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Wet autumn, freezing conditions take toll on sugar beet harvest

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RENVILLE — A wet autumn and freezing conditions have taken a toll on this this year’s sugar beet harvest

Sugar beet growers in west central Minnesota will not harvest an estimated 25,000 acres, or about 21 percent of the 118,000 acres planted for the Southern Minnesota Beet Sugar Cooperative, according to the Cooperative.

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The Cooperative’s shareholders were notified earlier this week that the it would not accept any additional beets starting at 3 a.m. on Tuesday.

In a news release issued Thursday, the Cooperative said that the cooperative’s 500 shareholder farmers had worked extremely hard to harvest this year’s crop, but rain and freezing conditions adversely impacted the harvest work.

During the past 14 days, the 17-county growing area experienced four freeze events, with the fourth, hard freeze event occurring on October 28. It resulted in damage that precluded the cooperative from accepting the beets for storage and processing, the Cooperative reported.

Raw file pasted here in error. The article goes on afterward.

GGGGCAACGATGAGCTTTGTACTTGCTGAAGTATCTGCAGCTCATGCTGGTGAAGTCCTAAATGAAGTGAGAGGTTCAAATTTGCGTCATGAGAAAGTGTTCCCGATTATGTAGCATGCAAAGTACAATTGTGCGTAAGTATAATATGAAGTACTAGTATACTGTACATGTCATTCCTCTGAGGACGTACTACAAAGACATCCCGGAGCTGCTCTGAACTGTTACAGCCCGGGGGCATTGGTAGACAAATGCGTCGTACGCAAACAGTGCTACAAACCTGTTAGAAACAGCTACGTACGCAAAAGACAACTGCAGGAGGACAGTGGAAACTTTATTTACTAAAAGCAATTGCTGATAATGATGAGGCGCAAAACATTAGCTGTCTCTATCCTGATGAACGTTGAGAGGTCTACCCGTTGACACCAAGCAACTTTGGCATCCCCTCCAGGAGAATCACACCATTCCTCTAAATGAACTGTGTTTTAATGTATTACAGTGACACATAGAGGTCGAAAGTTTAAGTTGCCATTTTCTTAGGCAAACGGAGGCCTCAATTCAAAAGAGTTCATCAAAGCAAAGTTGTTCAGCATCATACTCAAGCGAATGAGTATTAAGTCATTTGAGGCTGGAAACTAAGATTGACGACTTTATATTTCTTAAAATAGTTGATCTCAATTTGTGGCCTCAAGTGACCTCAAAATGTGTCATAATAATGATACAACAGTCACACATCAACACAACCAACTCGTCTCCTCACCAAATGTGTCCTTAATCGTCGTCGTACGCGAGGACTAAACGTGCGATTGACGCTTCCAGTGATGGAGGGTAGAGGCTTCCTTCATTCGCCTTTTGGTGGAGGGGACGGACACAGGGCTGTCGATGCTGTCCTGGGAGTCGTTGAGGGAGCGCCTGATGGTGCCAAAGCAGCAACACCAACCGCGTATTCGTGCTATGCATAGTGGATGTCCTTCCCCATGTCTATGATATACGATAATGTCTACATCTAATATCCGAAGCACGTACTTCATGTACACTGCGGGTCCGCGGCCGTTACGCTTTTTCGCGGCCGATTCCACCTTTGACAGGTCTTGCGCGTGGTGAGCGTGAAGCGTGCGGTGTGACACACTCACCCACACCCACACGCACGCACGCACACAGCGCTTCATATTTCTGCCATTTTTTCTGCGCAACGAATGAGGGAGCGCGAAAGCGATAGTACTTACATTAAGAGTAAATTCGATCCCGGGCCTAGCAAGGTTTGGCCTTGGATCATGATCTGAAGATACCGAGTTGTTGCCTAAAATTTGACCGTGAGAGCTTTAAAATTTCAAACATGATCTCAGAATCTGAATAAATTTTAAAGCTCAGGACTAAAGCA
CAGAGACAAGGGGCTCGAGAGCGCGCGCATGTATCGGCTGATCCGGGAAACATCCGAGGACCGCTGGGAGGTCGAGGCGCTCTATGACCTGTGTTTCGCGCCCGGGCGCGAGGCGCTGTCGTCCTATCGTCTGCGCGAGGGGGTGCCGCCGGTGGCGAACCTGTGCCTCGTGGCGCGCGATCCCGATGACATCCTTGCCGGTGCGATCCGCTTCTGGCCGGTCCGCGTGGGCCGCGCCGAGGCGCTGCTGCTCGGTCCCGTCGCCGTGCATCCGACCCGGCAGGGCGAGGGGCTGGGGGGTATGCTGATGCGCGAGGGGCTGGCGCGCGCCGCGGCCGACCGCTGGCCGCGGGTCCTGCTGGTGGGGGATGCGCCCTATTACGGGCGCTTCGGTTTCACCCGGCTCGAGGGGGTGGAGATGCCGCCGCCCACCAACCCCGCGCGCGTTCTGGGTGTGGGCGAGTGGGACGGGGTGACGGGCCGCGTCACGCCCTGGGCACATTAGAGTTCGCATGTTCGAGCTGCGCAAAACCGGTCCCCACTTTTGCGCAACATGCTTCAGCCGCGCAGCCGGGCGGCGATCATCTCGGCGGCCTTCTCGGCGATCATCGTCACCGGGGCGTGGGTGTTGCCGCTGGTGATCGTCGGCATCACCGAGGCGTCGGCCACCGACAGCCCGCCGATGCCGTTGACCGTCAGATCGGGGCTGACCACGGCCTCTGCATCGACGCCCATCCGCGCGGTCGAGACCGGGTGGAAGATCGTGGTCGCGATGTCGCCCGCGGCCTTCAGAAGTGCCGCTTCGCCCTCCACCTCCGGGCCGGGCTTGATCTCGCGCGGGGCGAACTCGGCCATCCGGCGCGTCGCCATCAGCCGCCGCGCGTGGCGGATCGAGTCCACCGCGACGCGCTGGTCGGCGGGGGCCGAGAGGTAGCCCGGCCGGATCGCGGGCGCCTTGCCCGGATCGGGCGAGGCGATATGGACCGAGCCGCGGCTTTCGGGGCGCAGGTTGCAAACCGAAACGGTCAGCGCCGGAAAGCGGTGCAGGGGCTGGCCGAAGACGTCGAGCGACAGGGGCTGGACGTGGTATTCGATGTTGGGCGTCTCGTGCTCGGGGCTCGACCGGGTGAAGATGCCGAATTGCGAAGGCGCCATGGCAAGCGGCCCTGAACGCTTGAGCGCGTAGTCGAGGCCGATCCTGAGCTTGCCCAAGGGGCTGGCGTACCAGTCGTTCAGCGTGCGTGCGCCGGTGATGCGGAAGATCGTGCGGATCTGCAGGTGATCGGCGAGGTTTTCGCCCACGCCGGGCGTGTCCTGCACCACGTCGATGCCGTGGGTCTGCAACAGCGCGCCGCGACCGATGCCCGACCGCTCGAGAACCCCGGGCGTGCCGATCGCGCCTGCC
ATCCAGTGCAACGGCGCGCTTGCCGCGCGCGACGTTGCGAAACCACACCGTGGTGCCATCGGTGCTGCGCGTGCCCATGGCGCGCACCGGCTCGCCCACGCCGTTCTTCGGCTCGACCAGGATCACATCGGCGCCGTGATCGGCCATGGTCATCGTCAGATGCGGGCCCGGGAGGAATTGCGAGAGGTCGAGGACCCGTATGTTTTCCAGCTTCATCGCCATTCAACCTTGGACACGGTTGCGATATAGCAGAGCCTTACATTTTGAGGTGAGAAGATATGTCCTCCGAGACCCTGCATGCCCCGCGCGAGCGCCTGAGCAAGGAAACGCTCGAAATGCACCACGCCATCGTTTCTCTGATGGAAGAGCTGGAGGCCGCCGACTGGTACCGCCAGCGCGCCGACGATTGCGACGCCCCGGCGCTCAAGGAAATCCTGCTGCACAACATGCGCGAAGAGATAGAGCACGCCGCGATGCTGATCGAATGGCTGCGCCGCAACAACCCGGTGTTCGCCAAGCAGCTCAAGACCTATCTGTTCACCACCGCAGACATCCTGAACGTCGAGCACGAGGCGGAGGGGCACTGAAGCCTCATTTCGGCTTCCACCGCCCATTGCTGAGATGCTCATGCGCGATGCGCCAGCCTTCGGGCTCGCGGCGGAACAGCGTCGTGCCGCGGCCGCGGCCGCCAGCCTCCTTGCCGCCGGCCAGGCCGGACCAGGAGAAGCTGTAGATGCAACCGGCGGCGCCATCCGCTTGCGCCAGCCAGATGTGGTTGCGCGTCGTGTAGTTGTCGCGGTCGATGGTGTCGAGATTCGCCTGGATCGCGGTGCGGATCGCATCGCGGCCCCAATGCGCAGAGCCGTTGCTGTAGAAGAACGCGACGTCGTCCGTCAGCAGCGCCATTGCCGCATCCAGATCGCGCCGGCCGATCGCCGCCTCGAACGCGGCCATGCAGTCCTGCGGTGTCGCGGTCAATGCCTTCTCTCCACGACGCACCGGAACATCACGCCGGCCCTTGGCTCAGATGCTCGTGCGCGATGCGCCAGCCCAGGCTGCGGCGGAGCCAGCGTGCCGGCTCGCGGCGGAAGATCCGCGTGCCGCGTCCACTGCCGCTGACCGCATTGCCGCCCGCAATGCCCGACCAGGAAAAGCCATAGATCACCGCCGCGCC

“I strongly believe that this decision is in the best interests of the Cooperative. We have done what we can to accept as many beets as possible, but accepting additional beets would put the Cooperative at an unacceptable risk,” said Kelvin Thompsen, CEO of the Cooperative

The Cooperative had attempted to mitigate the financial impact of the freeze events. It received approximately 800,000 tons of the damaged beets through a combination of aggressive scalping (cutting off the exposed portion of the beet while the beet is still in the ground) to remove as much of the damage as possible. Also, the damaged beets were segregated from the other beets at the pile sites in the growing region.

Damaged beets do not store well. It is not possible for the Cooperative to process more than the 800,000 tons of damaged beets, which represents approximately 60 processing days at the facility in Renville.

Although the Cooperative can process a limited amount of sugarbeets that have been subjected to frost damage and or do not comply with the delivery standards, receiving any more damaged beets posed a risk beyond that which can be managed within the operating parameters of the factory, the environmental permits issued to the Cooperative, and applicable laws and regulations.

The Cooperative advised growers with undelivered beets that those growers should notify their crop insurance company.

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Tom Cherveny
Tom Cherveny is a regional and outdoor reporter with the West Central Tribune in Willmar, MN.
(320) 214-4335
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